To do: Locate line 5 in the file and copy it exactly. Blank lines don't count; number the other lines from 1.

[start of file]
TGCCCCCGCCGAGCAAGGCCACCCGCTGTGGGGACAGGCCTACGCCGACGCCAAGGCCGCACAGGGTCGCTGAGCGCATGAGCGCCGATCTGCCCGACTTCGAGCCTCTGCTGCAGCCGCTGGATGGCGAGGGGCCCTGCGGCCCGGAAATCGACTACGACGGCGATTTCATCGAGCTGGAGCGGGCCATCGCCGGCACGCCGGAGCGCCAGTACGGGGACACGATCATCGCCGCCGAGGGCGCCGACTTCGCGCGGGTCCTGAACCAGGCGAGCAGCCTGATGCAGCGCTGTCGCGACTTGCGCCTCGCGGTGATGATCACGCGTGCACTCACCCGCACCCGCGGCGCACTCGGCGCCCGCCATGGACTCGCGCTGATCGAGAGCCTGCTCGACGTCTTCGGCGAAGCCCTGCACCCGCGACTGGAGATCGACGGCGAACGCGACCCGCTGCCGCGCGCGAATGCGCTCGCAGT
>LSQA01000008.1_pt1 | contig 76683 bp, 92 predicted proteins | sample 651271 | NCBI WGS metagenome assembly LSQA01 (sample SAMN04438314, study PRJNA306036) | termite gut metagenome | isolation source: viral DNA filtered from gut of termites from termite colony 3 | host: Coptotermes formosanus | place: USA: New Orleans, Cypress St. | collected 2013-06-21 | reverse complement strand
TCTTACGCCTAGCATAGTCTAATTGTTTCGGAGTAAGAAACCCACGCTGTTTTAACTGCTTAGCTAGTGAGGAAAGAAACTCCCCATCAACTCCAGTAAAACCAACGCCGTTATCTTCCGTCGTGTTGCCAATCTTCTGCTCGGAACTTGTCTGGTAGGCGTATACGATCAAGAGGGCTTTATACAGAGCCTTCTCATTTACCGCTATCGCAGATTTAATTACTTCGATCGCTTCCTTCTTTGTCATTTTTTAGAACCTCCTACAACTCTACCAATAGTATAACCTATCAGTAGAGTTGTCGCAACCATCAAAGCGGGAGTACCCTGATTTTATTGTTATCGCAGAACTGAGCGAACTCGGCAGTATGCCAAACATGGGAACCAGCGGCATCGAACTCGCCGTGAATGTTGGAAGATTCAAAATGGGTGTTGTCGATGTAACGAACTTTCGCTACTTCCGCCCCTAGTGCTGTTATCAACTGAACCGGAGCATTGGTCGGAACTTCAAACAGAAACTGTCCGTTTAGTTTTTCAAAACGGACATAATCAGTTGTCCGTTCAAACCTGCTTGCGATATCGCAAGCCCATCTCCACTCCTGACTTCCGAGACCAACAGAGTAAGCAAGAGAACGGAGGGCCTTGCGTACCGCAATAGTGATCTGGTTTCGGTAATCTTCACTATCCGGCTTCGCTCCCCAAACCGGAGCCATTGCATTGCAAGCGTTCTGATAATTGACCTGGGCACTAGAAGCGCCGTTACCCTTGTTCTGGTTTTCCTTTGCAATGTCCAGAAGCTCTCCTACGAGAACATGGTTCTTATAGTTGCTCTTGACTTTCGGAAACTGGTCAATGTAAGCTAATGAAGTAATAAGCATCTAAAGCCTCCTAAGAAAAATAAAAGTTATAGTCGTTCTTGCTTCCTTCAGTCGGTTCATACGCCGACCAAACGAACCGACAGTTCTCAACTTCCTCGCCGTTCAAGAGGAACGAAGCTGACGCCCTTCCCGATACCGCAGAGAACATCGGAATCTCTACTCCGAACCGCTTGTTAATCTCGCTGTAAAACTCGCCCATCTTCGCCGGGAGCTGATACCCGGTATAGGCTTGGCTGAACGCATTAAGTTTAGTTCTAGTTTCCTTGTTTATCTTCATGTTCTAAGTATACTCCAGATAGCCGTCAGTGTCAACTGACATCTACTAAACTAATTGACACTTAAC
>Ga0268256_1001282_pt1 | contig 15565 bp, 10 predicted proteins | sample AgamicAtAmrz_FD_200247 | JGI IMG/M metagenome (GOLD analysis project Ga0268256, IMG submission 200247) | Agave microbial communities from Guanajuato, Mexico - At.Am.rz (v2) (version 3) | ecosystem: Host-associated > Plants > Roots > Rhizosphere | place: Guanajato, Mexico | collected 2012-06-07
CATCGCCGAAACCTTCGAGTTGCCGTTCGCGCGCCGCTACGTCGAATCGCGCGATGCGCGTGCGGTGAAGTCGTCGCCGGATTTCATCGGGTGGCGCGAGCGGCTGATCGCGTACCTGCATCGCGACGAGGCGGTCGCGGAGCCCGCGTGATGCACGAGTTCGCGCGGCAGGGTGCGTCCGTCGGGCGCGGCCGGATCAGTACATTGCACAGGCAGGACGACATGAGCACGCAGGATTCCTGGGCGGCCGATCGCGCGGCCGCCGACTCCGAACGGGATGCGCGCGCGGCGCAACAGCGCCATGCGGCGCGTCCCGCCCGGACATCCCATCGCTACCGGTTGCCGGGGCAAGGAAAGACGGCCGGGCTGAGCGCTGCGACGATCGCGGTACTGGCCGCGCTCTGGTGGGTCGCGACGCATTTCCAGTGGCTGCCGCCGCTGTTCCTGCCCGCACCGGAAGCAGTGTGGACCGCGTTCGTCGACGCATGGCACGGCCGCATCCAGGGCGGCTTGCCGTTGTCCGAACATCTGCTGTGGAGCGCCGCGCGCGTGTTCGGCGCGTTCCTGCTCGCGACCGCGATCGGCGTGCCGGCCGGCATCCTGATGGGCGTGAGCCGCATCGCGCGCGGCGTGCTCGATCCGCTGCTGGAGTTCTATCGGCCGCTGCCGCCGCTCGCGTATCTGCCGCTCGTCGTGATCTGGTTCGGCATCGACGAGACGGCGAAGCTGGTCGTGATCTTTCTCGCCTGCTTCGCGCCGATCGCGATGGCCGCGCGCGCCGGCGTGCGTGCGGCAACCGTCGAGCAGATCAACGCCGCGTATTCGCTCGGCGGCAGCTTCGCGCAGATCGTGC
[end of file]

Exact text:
CATCGCCGAAACCTTCGAGTTGCCGTTCGCGCGCCGCTACGTCGAATCGCGCGATGCGCGTGCGGTGAAGTCGTCGCCGGATTTCATCGGGTGGCGCGAGCGGCTGATCGCGTACCTGCATCGCGACGAGGCGGTCGCGGAGCCCGCGTGATGCACGAGTTCGCGCGGCAGGGTGCGTCCGTCGGGCGCGGCCGGATCAGTACATTGCACAGGCAGGACGACATGAGCACGCAGGATTCCTGGGCGGCCGATCGCGCGGCCGCCGACTCCGAACGGGATGCGCGCGCGGCGCAACAGCGCCATGCGGCGCGTCCCGCCCGGACATCCCATCGCTACCGGTTGCCGGGGCAAGGAAAGACGGCCGGGCTGAGCGCTGCGACGATCGCGGTACTGGCCGCGCTCTGGTGGGTCGCGACGCATTTCCAGTGGCTGCCGCCGCTGTTCCTGCCCGCACCGGAAGCAGTGTGGACCGCGTTCGTCGACGCATGGCACGGCCGCATCCAGGGCGGCTTGCCGTTGTCCGAACATCTGCTGTGGAGCGCCGCGCGCGTGTTCGGCGCGTTCCTGCTCGCGACCGCGATCGGCGTGCCGGCCGGCATCCTGATGGGCGTGAGCCGCATCGCGCGCGGCGTGCTCGATCCGCTGCTGGAGTTCTATCGGCCGCTGCCGCCGCTCGCGTATCTGCCGCTCGTCGTGATCTGGTTCGGCATCGACGAGACGGCGAAGCTGGTCGTGATCTTTCTCGCCTGCTTCGCGCCGATCGCGATGGCCGCGCGCGCCGGCGTGCGTGCGGCAACCGTCGAGCAGATCAACGCCGCGTATTCGCTCGGCGGCAGCTTCGCGCAGATCGTGC